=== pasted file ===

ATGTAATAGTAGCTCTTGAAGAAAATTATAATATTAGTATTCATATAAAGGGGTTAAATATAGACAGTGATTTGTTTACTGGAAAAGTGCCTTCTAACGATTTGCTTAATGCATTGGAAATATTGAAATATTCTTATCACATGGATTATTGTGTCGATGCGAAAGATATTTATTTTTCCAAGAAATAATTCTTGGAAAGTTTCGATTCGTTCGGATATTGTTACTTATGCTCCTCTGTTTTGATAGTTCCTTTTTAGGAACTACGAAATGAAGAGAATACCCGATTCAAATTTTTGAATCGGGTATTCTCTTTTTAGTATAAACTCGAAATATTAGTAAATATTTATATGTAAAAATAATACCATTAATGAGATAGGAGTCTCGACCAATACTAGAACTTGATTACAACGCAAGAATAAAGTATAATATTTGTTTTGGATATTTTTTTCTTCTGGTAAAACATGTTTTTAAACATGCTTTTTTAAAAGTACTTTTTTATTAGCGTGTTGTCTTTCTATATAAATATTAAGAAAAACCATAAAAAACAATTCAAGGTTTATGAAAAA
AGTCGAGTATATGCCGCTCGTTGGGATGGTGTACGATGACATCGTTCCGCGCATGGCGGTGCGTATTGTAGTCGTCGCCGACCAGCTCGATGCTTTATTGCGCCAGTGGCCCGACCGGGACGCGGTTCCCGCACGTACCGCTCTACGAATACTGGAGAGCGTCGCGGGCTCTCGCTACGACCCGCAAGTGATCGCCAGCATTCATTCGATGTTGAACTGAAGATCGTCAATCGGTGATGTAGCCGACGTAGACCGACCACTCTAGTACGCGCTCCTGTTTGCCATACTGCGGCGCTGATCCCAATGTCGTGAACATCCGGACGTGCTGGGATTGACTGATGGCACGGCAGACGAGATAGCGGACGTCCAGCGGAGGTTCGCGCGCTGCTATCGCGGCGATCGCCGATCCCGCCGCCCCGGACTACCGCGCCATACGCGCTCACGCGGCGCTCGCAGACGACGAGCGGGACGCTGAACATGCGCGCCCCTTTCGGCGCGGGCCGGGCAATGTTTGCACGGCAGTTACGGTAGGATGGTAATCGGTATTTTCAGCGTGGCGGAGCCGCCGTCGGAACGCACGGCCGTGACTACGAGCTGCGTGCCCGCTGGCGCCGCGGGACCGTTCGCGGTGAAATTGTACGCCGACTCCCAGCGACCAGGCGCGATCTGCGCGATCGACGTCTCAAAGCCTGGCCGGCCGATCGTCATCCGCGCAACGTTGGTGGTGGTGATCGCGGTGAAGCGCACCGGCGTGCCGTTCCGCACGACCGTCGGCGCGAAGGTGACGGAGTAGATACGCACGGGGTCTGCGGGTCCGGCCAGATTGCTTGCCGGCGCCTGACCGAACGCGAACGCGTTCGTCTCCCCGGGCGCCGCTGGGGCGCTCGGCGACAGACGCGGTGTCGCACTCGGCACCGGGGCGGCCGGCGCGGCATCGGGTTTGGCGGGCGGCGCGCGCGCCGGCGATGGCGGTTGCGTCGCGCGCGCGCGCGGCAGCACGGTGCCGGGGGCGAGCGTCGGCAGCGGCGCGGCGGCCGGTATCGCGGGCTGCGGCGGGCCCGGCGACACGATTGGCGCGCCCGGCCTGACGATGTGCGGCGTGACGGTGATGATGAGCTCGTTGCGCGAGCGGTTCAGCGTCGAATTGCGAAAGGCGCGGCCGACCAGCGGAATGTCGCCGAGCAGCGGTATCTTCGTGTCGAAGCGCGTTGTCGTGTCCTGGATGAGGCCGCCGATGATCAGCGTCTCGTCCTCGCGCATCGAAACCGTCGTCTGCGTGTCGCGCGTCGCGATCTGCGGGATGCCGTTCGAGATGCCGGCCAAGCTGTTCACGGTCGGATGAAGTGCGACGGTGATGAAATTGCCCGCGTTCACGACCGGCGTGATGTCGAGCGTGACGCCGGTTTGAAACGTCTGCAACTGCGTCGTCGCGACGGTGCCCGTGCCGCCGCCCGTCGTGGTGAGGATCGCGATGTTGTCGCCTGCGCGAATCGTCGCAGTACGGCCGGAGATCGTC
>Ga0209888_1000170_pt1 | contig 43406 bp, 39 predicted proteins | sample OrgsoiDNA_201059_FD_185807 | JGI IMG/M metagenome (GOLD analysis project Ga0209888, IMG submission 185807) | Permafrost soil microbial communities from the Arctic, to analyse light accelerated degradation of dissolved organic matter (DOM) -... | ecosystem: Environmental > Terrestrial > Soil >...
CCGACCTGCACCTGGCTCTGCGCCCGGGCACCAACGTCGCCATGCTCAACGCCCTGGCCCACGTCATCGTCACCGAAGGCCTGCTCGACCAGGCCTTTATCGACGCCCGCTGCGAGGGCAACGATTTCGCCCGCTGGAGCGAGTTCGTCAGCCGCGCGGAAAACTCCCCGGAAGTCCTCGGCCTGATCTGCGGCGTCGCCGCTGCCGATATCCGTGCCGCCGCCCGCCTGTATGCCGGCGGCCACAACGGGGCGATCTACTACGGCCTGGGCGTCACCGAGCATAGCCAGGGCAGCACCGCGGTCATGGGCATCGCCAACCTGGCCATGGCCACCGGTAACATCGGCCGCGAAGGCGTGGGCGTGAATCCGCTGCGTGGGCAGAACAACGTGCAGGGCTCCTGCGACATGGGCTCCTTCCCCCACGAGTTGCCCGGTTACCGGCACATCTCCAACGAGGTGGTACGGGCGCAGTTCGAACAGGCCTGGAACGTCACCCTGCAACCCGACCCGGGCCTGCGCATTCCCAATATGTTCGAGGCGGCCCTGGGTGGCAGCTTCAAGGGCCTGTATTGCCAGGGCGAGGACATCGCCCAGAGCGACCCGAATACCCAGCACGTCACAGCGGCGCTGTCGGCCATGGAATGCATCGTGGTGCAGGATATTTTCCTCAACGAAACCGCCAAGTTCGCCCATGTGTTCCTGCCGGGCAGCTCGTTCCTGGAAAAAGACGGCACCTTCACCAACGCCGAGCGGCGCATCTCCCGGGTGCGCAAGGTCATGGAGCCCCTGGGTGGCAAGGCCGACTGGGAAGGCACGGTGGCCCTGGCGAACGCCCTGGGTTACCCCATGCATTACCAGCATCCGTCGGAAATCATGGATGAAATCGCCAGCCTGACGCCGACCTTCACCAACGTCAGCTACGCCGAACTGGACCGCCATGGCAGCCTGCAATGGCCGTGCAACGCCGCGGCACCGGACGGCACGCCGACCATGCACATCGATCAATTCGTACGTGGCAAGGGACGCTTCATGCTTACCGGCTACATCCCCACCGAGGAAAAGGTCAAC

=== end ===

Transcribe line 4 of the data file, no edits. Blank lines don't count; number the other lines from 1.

CCGACCTGCACCTGGCTCTGCGCCCGGGCACCAACGTCGCCATGCTCAACGCCCTGGCCCACGTCATCGTCACCGAAGGCCTGCTCGACCAGGCCTTTATCGACGCCCGCTGCGAGGGCAACGATTTCGCCCGCTGGAGCGAGTTCGTCAGCCGCGCGGAAAACTCCCCGGAAGTCCTCGGCCTGATCTGCGGCGTCGCCGCTGCCGATATCCGTGCCGCCGCCCGCCTGTATGCCGGCGGCCACAACGGGGCGATCTACTACGGCCTGGGCGTCACCGAGCATAGCCAGGGCAGCACCGCGGTCATGGGCATCGCCAACCTGGCCATGGCCACCGGTAACATCGGCCGCGAAGGCGTGGGCGTGAATCCGCTGCGTGGGCAGAACAACGTGCAGGGCTCCTGCGACATGGGCTCCTTCCCCCACGAGTTGCCCGGTTACCGGCACATCTCCAACGAGGTGGTACGGGCGCAGTTCGAACAGGCCTGGAACGTCACCCTGCAACCCGACCCGGGCCTGCGCATTCCCAATATGTTCGAGGCGGCCCTGGGTGGCAGCTTCAAGGGCCTGTATTGCCAGGGCGAGGACATCGCCCAGAGCGACCCGAATACCCAGCACGTCACAGCGGCGCTGTCGGCCATGGAATGCATCGTGGTGCAGGATATTTTCCTCAACGAAACCGCCAAGTTCGCCCATGTGTTCCTGCCGGGCAGCTCGTTCCTGGAAAAAGACGGCACCTTCACCAACGCCGAGCGGCGCATCTCCCGGGTGCGCAAGGTCATGGAGCCCCTGGGTGGCAAGGCCGACTGGGAAGGCACGGTGGCCCTGGCGAACGCCCTGGGTTACCCCATGCATTACCAGCATCCGTCGGAAATCATGGATGAAATCGCCAGCCTGACGCCGACCTTCACCAACGTCAGCTACGCCGAACTGGACCGCCATGGCAGCCTGCAATGGCCGTGCAACGCCGCGGCACCGGACGGCACGCCGACCATGCACATCGATCAATTCGTACGTGGCAAGGGACGCTTCATGCTTACCGGCTACATCCCCACCGAGGAAAAGGTCAAC